City of Vancouver aims for more temporary modular housing to take in poor people

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      The City of Vancouver wants more temporary modular housing to shelter people on welfare and low incomes.

      The city is looking to speed up the delivery of these accommodations that are composed of prefabricated sections and assembled using a crane.

      On February 16 this year, the city opened its first temporary modular housing development at 220 Terminal Avenue.

      The three-storey housing project has 40 units. Each suite measuring 250 square feet has its own bathroom and kitchen.

      To expedite the process of creating more temporary modular housing, a recommendation has been made for council to delegate to city staff the power to relax zoning and development bylaws.

      The proposal to assign the discretionary power to the director of planning and the development permit board is contained in a report to council by Kent Munro, who is the assistant director of Midtown with the city.

      “The action recommended in this report will reduce development application approval times and will enable the City to be more nimble and responsive when realizing similar projects to address critical housing needs,” Munro wrote in his report.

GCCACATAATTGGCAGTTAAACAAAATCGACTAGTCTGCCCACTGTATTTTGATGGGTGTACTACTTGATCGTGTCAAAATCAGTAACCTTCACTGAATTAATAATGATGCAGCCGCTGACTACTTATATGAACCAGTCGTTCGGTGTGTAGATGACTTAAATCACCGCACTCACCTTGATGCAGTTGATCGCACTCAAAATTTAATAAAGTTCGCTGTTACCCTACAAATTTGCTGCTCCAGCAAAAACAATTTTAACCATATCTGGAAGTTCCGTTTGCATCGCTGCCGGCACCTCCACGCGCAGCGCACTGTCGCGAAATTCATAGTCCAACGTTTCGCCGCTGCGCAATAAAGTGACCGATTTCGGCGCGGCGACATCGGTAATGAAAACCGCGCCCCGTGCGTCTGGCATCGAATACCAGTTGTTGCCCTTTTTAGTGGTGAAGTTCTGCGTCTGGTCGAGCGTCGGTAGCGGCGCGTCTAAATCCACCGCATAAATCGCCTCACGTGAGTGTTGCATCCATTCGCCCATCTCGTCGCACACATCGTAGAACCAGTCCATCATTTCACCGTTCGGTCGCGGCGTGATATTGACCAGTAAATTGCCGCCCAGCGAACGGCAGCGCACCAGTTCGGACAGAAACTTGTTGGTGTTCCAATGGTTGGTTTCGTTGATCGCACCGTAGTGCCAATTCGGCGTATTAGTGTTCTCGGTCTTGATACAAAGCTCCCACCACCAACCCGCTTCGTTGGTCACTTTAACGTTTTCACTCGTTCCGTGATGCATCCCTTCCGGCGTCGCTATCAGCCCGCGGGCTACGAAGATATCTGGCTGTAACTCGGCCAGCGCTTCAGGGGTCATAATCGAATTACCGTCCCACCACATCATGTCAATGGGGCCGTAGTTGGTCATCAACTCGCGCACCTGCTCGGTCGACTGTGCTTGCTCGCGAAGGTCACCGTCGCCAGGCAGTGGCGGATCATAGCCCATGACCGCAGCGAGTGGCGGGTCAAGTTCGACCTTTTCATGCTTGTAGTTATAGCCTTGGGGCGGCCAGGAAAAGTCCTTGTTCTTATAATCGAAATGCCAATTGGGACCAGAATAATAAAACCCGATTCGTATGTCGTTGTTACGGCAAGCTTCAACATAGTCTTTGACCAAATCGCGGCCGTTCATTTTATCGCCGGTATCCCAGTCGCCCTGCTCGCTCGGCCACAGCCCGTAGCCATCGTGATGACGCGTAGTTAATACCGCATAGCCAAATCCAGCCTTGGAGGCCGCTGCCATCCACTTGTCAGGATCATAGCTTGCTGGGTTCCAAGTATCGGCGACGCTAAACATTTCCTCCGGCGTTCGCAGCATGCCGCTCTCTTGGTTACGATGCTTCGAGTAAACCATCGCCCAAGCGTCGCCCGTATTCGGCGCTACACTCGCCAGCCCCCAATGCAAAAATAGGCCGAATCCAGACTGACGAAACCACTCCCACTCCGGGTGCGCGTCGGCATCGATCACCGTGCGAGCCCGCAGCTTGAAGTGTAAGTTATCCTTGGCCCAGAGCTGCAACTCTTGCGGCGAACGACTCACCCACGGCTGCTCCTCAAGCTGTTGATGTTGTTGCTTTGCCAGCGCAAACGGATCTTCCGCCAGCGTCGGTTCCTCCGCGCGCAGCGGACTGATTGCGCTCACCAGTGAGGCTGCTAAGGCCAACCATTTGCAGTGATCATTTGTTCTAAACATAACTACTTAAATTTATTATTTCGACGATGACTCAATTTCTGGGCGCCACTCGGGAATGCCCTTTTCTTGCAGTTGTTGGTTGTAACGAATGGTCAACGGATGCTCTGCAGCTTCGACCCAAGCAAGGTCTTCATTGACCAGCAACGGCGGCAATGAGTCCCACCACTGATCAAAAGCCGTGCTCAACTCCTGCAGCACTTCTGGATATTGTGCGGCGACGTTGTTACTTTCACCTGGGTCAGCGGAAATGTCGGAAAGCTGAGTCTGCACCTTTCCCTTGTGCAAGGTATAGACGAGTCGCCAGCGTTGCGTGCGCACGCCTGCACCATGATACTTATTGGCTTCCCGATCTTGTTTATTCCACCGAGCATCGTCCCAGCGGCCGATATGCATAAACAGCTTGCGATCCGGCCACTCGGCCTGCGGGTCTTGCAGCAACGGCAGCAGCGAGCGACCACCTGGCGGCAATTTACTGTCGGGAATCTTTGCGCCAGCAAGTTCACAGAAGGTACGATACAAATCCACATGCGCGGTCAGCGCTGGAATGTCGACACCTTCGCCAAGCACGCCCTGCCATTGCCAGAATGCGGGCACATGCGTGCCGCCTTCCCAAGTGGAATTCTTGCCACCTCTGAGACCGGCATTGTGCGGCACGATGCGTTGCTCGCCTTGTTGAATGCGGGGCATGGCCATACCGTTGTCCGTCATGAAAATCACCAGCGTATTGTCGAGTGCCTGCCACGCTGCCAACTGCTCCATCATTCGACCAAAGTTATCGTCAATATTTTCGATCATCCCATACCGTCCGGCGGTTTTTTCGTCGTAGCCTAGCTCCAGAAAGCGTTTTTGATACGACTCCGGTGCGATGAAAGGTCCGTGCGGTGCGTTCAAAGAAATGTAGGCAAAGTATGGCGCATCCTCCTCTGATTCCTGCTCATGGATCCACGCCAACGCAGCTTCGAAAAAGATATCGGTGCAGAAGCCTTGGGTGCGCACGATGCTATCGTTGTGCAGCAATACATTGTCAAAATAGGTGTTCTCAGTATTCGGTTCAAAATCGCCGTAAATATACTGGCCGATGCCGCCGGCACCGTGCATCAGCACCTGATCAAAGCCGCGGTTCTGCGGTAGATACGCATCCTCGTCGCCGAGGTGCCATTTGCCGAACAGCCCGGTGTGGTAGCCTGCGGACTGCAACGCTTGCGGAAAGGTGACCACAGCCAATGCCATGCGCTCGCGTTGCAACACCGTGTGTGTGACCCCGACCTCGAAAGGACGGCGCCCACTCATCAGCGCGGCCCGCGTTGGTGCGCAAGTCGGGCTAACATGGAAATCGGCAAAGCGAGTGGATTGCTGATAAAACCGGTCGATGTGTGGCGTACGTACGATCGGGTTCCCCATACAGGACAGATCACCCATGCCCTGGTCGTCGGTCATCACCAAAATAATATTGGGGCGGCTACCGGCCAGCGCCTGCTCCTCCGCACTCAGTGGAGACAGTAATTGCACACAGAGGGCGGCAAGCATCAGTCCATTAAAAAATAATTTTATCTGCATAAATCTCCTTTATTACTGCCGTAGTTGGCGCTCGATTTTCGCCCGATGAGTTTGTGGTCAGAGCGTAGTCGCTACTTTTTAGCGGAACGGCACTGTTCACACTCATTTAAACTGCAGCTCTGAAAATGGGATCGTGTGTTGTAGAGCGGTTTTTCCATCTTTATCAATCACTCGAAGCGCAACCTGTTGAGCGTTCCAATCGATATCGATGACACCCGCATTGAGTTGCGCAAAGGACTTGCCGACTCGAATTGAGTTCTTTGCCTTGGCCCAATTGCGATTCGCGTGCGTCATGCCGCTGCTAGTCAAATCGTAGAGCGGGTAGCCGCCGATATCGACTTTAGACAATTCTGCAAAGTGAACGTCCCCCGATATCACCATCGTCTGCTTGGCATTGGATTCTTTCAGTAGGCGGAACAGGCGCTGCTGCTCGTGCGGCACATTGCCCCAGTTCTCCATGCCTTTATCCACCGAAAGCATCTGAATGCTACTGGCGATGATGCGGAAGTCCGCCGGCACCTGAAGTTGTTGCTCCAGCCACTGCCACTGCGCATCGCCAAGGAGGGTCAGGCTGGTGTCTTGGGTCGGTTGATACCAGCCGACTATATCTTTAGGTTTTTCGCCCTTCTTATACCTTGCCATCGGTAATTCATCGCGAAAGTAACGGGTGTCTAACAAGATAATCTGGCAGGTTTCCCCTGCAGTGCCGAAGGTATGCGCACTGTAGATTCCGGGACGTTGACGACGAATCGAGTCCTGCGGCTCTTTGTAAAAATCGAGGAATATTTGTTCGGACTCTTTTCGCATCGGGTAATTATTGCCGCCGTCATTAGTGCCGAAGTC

The development at 220 Terminal Avenue was done on city-owned land.

      Munro noted that one important observation from the pilot project was that “development approvals processing challenges were complex and time-consuming and that those issues could hamper the city’s ability to respond to needs and opportunities when they present themselves”.

      Temporary modular housing is intended for people on welfare assistance, and seniors’ pension, and renters who cannot afford market rates.

      Munro noted in his report that this type of public housing is limited to a maximum of five years, and subject to extension for another five years.

      Temporary modular housing is seen as ideal for vacant sites that are subject to future development.

      Munro noted: “Building upon the success of the City’s first pilot TMH [temporary modular housing] project, it is timely to take further steps to prepare for the expedited delivery of this innovative form of housing as specific needs and opportunities arise.”